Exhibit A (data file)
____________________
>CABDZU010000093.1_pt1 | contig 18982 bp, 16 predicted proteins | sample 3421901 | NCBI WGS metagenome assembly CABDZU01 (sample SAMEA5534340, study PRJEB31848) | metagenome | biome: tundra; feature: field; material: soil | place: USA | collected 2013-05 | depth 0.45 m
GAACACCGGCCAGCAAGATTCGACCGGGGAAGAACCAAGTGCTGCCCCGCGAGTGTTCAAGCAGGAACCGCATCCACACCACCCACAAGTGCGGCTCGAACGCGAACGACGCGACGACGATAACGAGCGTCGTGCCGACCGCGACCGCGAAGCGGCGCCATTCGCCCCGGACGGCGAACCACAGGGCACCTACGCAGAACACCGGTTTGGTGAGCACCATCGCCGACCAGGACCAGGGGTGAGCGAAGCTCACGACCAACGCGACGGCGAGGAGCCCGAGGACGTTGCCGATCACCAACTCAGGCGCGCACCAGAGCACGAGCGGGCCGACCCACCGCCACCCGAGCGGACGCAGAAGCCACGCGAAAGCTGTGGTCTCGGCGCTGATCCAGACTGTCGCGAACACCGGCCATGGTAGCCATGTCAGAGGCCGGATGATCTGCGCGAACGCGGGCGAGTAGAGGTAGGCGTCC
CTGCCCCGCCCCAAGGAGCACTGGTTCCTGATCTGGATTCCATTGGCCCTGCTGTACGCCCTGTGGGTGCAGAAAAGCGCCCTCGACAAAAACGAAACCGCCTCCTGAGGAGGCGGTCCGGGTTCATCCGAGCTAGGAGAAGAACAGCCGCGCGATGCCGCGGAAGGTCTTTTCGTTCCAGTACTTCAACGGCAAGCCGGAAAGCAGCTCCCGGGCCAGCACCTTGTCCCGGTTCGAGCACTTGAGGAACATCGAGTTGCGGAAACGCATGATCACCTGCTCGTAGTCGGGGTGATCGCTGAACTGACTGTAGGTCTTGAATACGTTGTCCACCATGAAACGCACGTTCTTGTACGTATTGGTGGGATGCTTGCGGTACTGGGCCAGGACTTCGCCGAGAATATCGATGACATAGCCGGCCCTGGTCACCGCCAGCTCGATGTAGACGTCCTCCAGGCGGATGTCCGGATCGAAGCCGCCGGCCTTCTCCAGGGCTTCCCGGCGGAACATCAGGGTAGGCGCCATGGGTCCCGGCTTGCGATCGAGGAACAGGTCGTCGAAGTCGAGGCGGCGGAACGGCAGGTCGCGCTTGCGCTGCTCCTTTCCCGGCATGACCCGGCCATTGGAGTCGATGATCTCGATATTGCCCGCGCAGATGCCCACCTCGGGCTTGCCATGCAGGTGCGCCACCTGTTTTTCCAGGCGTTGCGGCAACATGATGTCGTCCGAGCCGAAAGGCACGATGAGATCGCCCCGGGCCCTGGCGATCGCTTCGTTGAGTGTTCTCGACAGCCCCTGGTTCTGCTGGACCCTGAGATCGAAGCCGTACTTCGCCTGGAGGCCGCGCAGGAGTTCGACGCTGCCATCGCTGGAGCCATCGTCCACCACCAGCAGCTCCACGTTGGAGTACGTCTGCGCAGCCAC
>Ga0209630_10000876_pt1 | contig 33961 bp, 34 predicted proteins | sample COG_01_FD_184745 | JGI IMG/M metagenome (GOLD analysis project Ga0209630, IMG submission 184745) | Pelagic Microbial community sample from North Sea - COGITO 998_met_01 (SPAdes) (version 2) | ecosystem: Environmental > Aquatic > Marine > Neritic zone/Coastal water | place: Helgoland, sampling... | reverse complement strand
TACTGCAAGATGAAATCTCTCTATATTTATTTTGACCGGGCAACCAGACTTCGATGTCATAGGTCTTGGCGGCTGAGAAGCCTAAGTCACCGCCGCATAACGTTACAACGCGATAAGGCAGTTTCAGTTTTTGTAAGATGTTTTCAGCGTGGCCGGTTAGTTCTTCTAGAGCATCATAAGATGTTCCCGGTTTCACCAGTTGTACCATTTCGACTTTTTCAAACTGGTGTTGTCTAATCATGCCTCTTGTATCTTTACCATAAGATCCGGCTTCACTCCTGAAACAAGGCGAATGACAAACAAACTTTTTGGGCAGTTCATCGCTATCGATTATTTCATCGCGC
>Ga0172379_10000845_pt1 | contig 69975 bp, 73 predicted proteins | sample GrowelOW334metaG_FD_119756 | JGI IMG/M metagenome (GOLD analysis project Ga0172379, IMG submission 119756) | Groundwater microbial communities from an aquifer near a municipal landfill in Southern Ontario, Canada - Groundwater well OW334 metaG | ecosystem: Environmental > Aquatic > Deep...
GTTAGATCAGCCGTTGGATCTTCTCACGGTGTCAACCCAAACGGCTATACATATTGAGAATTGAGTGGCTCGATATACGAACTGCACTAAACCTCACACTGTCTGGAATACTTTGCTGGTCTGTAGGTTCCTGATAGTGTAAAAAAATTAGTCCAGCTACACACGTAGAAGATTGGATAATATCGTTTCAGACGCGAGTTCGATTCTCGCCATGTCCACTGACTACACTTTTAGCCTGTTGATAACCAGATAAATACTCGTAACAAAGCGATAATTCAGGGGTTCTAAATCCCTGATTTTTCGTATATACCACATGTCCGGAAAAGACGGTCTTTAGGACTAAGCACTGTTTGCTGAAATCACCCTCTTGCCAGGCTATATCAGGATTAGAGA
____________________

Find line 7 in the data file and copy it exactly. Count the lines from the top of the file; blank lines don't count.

GTTAGATCAGCCGTTGGATCTTCTCACGGTGTCAACCCAAACGGCTATACATATTGAGAATTGAGTGGCTCGATATACGAACTGCACTAAACCTCACACTGTCTGGAATACTTTGCTGGTCTGTAGGTTCCTGATAGTGTAAAAAAATTAGTCCAGCTACACACGTAGAAGATTGGATAATATCGTTTCAGACGCGAGTTCGATTCTCGCCATGTCCACTGACTACACTTTTAGCCTGTTGATAACCAGATAAATACTCGTAACAAAGCGATAATTCAGGGGTTCTAAATCCCTGATTTTTCGTATATACCACATGTCCGGAAAAGACGGTCTTTAGGACTAAGCACTGTTTGCTGAAATCACCCTCTTGCCAGGCTATATCAGGATTAGAGA